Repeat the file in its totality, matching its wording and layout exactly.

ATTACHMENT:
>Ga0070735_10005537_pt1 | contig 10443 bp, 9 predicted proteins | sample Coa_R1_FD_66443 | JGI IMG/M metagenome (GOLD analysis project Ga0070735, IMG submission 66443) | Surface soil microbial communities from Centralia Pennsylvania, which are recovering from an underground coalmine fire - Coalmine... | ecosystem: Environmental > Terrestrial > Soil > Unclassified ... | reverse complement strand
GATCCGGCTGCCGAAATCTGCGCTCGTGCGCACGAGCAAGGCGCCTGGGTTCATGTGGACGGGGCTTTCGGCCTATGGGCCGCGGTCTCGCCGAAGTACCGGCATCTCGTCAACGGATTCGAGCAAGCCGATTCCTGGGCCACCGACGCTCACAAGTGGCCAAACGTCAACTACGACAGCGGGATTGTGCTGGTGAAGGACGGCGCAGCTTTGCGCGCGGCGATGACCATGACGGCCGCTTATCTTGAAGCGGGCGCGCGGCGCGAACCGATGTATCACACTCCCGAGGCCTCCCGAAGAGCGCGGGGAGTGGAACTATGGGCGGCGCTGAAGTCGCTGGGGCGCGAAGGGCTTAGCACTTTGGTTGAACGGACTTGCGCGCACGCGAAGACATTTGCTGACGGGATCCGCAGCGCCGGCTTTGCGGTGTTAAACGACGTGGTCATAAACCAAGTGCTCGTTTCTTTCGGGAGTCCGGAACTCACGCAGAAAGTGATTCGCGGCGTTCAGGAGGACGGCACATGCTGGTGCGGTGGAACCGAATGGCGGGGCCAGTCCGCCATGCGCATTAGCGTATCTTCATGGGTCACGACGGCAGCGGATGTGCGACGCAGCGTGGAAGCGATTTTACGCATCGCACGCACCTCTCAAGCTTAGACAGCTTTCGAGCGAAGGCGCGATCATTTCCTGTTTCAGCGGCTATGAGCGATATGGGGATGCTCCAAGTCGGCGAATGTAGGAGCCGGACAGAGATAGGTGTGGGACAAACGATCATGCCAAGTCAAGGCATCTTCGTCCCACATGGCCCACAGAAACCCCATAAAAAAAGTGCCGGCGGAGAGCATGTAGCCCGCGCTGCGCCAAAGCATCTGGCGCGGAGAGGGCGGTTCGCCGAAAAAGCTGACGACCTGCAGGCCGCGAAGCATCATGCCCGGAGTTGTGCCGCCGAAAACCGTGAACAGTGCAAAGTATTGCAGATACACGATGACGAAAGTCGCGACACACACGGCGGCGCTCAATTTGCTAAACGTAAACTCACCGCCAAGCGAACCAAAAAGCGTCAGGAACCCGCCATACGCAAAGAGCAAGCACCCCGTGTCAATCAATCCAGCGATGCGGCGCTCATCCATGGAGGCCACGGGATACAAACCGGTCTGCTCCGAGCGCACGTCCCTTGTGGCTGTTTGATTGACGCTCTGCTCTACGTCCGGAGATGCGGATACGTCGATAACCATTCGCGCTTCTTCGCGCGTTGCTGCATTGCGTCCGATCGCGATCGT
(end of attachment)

>Ga0070735_10005537_pt1 | contig 10443 bp, 9 predicted proteins | sample Coa_R1_FD_66443 | JGI IMG/M metagenome (GOLD analysis project Ga0070735, IMG submission 66443) | Surface soil microbial communities from Centralia Pennsylvania, which are recovering from an underground coalmine fire - Coalmine... | ecosystem: Environmental > Terrestrial > Soil > Unclassified ... | reverse complement strand
GATCCGGCTGCCGAAATCTGCGCTCGTGCGCACGAGCAAGGCGCCTGGGTTCATGTGGACGGGGCTTTCGGCCTATGGGCCGCGGTCTCGCCGAAGTACCGGCATCTCGTCAACGGATTCGAGCAAGCCGATTCCTGGGCCACCGACGCTCACAAGTGGCCAAACGTCAACTACGACAGCGGGATTGTGCTGGTGAAGGACGGCGCAGCTTTGCGCGCGGCGATGACCATGACGGCCGCTTATCTTGAAGCGGGCGCGCGGCGCGAACCGATGTATCACACTCCCGAGGCCTCCCGAAGAGCGCGGGGAGTGGAACTATGGGCGGCGCTGAAGTCGCTGGGGCGCGAAGGGCTTAGCACTTTGGTTGAACGGACTTGCGCGCACGCGAAGACATTTGCTGACGGGATCCGCAGCGCCGGCTTTGCGGTGTTAAACGACGTGGTCATAAACCAAGTGCTCGTTTCTTTCGGGAGTCCGGAACTCACGCAGAAAGTGATTCGCGGCGTTCAGGAGGACGGCACATGCTGGTGCGGTGGAACCGAATGGCGGGGCCAGTCCGCCATGCGCATTAGCGTATCTTCATGGGTCACGACGGCAGCGGATGTGCGACGCAGCGTGGAAGCGATTTTACGCATCGCACGCACCTCTCAAGCTTAGACAGCTTTCGAGCGAAGGCGCGATCATTTCCTGTTTCAGCGGCTATGAGCGATATGGGGATGCTCCAAGTCGGCGAATGTAGGAGCCGGACAGAGATAGGTGTGGGACAAACGATCATGCCAAGTCAAGGCATCTTCGTCCCACATGGCCCACAGAAACCCCATAAAAAAAGTGCCGGCGGAGAGCATGTAGCCCGCGCTGCGCCAAAGCATCTGGCGCGGAGAGGGCGGTTCGCCGAAAAAGCTGACGACCTGCAGGCCGCGAAGCATCATGCCCGGAGTTGTGCCGCCGAAAACCGTGAACAGTGCAAAGTATTGCAGATACACGATGACGAAAGTCGCGACACACACGGCGGCGCTCAATTTGCTAAACGTAAACTCACCGCCAAGCGAACCAAAAAGCGTCAGGAACCCGCCATACGCAAAGAGCAAGCACCCCGTGTCAATCAATCCAGCGATGCGGCGCTCATCCATGGAGGCCACGGGATACAAACCGGTCTGCTCCGAGCGCACGTCCCTTGTGGCTGTTTGATTGACGCTCTGCTCTACGTCCGGAGATGCGGATACGTCGATAACCATTCGCGCTTCTTCGCGCGTTGCTGCATTGCGTCCGATCGCGATCGT